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Forum Post: The Lost Six Months In 2009 That Still Haunt Us by Roger Boyd,

Posted 4 months ago on Nov. 11, 2016, 7:30 a.m. EST by flip (7101)
This content is user submitted and not an official statement

As President Obama started his first term in office he was provided with the kind of opportunity for real change that progressives had only been able to dream about for nearly a century. The deregulation of the financial industry had been shown to be a huge mistake, and the whole neoliberal project was being openly questioned. He had been elected on a ticket of “hope and change” and would never have a greater chance to be true to his claims of real change. In the 1930’s, then President Roosevelt had used the opportunity of a market and economic crash to tame the financial industry and prosecute many of the worst criminal offenders.

The job of the financial system is to serve the real economy, and it has historically done that well when heavily restricted and heavily regulated to limit the possibility of financial risk taking and abuse. When the bankers are boring the real economy tends to do well, when the bankers are “masters of the universe” the real economy tends to do badly. Making the financial system more “efficient” through deregulation and “innovation” has been seen to provide greater risks for society and the inevitability of greater law breaking. Much of such “innovation” has been in ways to escape regulation, as with the ability to write insurance contracts structured as “credit derivatives” with no oversight from the insurance regulators. The history of the financial system since the start of deregulation after the late 1970’s has been one of one crash after another that has required government rescues – the privatization of risk-driven profits and the socialization of risk-driven losses.

The new President had the chance to return the financial system back to its real purpose and to put an end to needless speculation, and extensive illegality, as President Roosevelt had done in the 1930’s. Instead, he threw the chance away and rescued the bankers without gaining any real change in return. The economic and political power of the banking industry was left in place, together with its ability to live off the real economy. Within a year the executives of Goldman Sachs, that had faced outright bankruptcy, were revelling in the usual huge bonuses. Roosevelt also used the shock of the 1930’s to put in place basic government social support schemes and legal protections for unions. With Democratic majorities in both the Senate and the House, together with the legitimacy of neoliberalism openly being questioned, Obama could have driven through a truly progressive agenda. Real change, rather than just the hope of it.

We are now living with the end result of the failure to take advantage of the historic opportunity of those six months. With Obama’s two terms delivering little or no real benefit to “Main Street”, and the Democratic nominee promising more of the same, the voters looked for a provider of real change. In desperation they picked the fake populist change-agent Trump, a fully paid-up member of the billionaire class. He has committed to further deregulate the financial industry, provide even lower taxes for the rich, bribe corporations to bring jobs back on-shore, and the effective destruction of environmental regulations.

22 Comments

22 Comments


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[-] 1 points by grapes (4793) 4 months ago

Obama was no patrician hit by polio(so that there was a heartfelt mission) as FDR was. Goldman Sachs erected Obama so wasn't it exactly how the truly "All-American" U.S.-manufactured home product supposed to work?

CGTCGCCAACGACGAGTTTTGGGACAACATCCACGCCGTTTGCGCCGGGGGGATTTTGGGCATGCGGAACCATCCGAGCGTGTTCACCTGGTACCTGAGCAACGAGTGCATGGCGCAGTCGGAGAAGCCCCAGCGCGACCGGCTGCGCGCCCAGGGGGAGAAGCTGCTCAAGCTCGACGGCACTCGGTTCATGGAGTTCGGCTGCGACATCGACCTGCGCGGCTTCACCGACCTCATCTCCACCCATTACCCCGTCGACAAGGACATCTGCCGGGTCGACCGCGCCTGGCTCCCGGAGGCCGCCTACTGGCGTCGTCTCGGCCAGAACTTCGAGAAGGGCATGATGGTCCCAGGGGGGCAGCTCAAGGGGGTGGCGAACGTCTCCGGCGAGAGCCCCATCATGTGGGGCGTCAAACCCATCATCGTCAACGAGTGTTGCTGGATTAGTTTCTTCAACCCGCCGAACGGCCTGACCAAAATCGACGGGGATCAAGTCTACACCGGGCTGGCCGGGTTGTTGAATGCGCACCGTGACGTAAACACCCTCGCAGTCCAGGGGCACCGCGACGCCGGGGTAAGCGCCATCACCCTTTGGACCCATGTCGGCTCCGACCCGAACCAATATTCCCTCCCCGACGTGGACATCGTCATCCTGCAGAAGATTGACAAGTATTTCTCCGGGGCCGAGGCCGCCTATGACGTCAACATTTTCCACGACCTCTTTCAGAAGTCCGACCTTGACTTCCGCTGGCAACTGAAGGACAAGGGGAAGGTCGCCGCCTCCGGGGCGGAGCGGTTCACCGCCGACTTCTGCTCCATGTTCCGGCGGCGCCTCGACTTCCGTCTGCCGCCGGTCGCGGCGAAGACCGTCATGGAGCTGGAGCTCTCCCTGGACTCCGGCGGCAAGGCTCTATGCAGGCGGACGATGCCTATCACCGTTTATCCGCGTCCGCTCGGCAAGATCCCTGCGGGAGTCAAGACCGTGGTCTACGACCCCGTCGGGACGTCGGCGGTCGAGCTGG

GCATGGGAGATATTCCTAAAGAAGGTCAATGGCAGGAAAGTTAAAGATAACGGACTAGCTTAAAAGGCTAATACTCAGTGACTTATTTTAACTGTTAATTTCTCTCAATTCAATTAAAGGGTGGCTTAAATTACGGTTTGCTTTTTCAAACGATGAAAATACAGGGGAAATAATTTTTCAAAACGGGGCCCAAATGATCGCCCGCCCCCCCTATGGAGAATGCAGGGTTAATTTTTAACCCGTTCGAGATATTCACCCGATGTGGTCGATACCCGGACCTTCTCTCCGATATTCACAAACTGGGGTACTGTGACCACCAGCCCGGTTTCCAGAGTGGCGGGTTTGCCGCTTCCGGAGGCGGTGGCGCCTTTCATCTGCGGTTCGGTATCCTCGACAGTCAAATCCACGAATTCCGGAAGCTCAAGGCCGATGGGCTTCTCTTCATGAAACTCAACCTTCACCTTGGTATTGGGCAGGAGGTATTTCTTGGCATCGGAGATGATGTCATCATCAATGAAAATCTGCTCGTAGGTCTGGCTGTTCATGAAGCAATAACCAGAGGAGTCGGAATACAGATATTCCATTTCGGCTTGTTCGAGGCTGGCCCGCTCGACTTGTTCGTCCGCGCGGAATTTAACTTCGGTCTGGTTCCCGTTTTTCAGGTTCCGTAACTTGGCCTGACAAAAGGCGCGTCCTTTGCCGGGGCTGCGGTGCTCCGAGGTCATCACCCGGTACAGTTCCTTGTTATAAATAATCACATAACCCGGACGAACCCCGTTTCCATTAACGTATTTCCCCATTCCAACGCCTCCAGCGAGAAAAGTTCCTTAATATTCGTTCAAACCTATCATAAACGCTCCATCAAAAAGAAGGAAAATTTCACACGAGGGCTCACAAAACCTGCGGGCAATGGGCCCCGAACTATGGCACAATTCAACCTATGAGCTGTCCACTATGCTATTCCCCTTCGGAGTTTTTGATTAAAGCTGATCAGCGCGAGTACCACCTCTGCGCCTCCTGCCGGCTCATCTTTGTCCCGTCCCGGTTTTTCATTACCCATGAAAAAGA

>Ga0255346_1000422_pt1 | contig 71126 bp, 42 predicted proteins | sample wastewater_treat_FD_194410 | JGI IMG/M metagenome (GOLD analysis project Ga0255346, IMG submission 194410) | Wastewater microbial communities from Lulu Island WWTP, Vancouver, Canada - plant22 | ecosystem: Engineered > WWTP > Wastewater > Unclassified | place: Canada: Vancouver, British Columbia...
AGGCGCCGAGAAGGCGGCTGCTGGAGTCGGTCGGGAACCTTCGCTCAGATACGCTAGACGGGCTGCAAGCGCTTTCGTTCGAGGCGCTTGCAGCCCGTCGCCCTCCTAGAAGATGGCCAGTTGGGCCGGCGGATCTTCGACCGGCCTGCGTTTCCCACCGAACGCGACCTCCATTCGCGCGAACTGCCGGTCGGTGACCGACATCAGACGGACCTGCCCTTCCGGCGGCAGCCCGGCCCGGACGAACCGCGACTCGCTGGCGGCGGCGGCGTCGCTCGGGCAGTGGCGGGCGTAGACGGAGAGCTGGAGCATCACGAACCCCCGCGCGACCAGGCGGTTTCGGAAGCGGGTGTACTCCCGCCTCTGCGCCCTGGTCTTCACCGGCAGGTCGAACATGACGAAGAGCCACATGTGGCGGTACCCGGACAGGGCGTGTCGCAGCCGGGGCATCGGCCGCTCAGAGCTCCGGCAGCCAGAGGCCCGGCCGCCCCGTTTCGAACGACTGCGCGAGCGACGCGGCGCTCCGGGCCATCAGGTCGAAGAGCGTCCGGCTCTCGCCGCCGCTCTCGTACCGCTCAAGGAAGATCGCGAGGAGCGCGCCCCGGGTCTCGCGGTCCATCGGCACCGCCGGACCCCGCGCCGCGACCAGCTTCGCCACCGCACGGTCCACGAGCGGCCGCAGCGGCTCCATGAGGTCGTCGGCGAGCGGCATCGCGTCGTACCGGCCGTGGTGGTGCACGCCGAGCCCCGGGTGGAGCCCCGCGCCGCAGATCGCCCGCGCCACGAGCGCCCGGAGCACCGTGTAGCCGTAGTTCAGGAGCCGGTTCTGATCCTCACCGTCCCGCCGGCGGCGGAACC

Obama's hand was shaking holding the executive pen so he needed guidance from the financial elites. How else do you think why he could remain so calm when John McCain had suspended campaigning to address the financial collapse in late 2008? Obama had Wall Street connections so he was COOL. Didn't we almost win it all?

Herr Drumpf's hand is developing Parkinson's disease at the prospect of having to hold the executive pen now. Same old, same old. He's well connected to the financial elites as shown by his policies already divulged. Fear not, mine is probably the bloodthirstiest country(》mein Vater heißt Ares《) in the world. I'm sanguine about its prospects, especially with the invincible UNsinkable aircraft carrier U.S.S. Israel that almost sank the U.S.S. Libertine for Elijah. God bless America! Pax Ale-mania.

[-] 1 points by ImNotMe (1488) 4 months ago

''Here is what we need to understand: a hell of a lot of people are in pain. Under Neoliberal policies of deregulation, privatisation, austerity and corporate trade, their living standards have declined precipitously. They have lost jobs. They have lost pensions. They have lost much of the safety net that used to make these losses less frightening. They see a future for their kids even worse than their precarious present.

''At the same time, they have witnessed the rise of the Davos class, a hyper-connected network of banking and tech billionaires, elected leaders who are awfully cosy with those interests, and Hollywood celebrities who make the whole thing seem unbearably glamorous. Success is a party to which they were not invited, and they know in their hearts that this rising wealth and power is somehow directly connected to their growing debts and powerlessness.

''For the people who saw security and status as their birthright – and that means white men most of all – these losses are unbearable.

''Donald Trump speaks directly to that pain. The Brexit campaign spoke to that pain. So do all of the rising far-right parties in Europe. They answer it with nostalgic nationalism and anger at remote economic bureaucracies – whether Washington, the North American free trade agreement the World Trade Organisation or the EU. And of course, they answer it by bashing immigrants and people of colour, vilifying Muslims, and degrading women. Elite neoliberalism has nothing to offer that pain, because neoliberalism unleashed the Davos class. People such as Hillary and Bill Clinton are the toast of the Davos party. In truth, they threw the party.

''Trump’s message was: “All is hell.” Clinton answered: “All is well.” But it’s not well – far from it.'' - from:

e tenebris, lux ...

[-] 1 points by flip (7101) 4 months ago

right on!